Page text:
Even more promising are some of the creations of next generation blockchain-based solutions. Hashgraph is a notable instance of an innovative blockchain technology that offers the ability to make microtransactions costing infinitesimal fractions of a dollar.  As the blockchain world continues to adapt and learn from previous attempts, we’ll see blockchain-based financial tools that offer all the advantages and fewer, less severe downsides of the technology.
It’s only a matter of time before blockchain-based solutions begin to make major inroads into the overall financial market. And it’s conceivable that this process will happen more rapidly that most people can imagine.
A Decentralized Financial Structure
In many ways, money and finance is everything in life. Food, water, clothing, shelter, transportation, shelter — we acquire all these things with money. Most of us spend the bulk of our waking hours working a job in exchange for money. How many of us would still perform those same tasks and duties absent the financial reward?
We live in a world in which we are dependent on money. And our financial structure is predicated on the centralized structure. We’re beholden to governments and financial institutions for this structure. Without their cooperation, we can’t function on a financial level. And as we’ve discussed, that financial level is absolutely fundamental to our existence.
Now, we can begin to see a financial structure no longer reliant on those power brokers. We’re able to make transactions with other entities without needing the sanction and aid from a government or a corporate unit.
What are the implications of this possible new system? Quite honestly, some of the implications can’t even be fully predicted. The change is so dramatic that it’s not hyperbole to describe it as revolutionary. Like with any revolutionary process, there will be bumps along the road. Entrenched power structures will push back against inroads into their long-held domains. 
Beyond that turbulence, however, are some fantastical outcomes. People will potentially be able to experience freedom on a level that they’ve never encountered before. The state has always held ultimate control over its citizens by controlling money or the means of transaction. But the decentralized blockchain model doesn’t require a government as a guarantor. Which removes the massive lever government uses to control its citizens.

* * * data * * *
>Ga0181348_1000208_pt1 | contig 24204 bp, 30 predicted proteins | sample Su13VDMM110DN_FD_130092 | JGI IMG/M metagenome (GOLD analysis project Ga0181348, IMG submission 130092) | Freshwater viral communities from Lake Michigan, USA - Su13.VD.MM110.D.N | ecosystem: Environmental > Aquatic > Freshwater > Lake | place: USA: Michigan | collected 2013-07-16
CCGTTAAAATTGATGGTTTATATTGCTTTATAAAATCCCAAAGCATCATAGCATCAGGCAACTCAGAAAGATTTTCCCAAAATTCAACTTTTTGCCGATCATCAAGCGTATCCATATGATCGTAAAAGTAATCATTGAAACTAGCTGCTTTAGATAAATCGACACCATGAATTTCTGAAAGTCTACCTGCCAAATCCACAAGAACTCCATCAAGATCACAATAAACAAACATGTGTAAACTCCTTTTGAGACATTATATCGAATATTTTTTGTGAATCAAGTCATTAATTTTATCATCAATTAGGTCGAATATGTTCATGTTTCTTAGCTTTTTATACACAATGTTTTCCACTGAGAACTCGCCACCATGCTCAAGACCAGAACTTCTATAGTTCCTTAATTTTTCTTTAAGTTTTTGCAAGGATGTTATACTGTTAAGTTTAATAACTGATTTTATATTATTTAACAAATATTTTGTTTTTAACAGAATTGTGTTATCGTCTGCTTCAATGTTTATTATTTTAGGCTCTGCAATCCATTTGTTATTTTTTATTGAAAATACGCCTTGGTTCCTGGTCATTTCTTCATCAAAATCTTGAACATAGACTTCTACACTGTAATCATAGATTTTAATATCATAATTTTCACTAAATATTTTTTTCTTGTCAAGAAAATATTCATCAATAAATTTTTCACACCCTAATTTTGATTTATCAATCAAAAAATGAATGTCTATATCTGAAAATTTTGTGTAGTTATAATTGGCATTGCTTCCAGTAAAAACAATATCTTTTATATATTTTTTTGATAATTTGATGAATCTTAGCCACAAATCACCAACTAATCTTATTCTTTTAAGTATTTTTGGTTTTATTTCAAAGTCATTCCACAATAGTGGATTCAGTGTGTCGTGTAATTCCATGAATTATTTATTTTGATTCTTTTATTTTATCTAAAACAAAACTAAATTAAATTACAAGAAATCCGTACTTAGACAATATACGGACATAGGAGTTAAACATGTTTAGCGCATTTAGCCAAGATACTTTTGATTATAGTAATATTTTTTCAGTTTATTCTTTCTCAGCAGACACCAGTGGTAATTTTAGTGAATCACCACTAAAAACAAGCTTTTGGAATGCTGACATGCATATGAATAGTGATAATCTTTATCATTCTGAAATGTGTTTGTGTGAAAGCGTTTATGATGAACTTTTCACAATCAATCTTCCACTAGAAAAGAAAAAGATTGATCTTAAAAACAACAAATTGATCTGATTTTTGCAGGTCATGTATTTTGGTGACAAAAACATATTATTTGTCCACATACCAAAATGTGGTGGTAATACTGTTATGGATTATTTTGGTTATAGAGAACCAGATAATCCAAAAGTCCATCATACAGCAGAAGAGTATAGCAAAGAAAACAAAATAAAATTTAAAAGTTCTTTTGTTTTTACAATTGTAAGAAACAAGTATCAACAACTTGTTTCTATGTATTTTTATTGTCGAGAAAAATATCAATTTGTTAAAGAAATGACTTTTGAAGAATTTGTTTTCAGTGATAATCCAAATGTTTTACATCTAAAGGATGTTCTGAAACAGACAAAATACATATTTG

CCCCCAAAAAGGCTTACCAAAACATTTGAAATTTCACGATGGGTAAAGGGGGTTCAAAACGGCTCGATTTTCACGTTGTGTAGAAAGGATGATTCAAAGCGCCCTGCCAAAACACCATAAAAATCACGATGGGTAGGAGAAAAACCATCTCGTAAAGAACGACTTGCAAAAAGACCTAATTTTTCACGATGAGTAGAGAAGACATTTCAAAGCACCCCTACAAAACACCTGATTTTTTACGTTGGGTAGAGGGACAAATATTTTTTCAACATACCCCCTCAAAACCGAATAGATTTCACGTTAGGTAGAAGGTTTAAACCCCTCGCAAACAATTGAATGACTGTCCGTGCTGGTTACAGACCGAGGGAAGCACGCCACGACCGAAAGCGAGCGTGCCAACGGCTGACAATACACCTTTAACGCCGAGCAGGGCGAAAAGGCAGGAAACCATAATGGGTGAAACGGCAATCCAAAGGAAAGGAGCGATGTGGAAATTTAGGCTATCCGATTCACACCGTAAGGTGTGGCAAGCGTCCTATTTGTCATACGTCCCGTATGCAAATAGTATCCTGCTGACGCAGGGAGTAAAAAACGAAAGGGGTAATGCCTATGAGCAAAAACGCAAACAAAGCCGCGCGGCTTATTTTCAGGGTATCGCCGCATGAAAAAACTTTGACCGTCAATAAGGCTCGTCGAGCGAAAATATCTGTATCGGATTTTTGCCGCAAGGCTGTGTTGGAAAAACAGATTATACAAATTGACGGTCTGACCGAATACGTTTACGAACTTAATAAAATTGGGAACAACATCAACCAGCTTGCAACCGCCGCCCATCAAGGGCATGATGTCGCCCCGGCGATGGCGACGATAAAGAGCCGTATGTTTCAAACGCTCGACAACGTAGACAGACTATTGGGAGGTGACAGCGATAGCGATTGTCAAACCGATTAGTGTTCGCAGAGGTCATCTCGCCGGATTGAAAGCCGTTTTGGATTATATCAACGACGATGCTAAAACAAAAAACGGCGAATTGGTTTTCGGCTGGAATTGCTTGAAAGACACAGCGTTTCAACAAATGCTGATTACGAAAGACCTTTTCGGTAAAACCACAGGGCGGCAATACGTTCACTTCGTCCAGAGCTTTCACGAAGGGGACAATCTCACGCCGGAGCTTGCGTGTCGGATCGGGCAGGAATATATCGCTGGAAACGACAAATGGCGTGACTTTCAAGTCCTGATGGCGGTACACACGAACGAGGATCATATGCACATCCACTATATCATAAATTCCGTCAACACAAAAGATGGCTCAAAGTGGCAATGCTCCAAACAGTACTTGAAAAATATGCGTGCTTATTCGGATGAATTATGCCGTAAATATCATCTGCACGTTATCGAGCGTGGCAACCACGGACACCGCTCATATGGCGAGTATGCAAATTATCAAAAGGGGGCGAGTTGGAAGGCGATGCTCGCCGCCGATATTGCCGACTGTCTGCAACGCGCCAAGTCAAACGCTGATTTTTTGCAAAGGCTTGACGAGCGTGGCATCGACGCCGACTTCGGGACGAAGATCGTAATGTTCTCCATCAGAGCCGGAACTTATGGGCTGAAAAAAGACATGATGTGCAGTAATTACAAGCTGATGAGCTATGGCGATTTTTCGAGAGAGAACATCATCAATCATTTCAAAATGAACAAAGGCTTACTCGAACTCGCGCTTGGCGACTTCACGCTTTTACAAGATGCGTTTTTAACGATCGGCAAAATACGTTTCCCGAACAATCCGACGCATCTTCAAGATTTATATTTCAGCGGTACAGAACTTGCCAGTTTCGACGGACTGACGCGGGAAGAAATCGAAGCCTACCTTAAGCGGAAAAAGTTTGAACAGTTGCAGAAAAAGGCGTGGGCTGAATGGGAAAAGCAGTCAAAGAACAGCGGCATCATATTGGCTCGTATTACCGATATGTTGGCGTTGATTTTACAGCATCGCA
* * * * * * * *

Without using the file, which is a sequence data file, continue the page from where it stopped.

The blockchain-based financial world dispenses with a vast number of artificial boundaries and barriers. And we’re not only talking about the barriers put up by the now-obsolete middlemen and gatekeepers. Even the concept of the microtransaction offers new possibilities. Automated transactions costing next to no value allow for the creation of finance-dependent systems that can create benefits and opportunities not previously feasible. [1, 2]
Extending Beyond Finance
Up to the present, most of the mainstream attention paid to blockchain has focused on cryptocurrencies and the world of finance. It’s easy to understand why — The basic concept of a token or coin as a store of value is an intuitive and powerful match with how blockchain works.
Further, finance and money are so integral to life that disrupting that realm is a natural motivation. But the application of blockchain-based technology extends far, far beyond the world of finance. Blockchain applications will transform a host of industries and domains in the near future.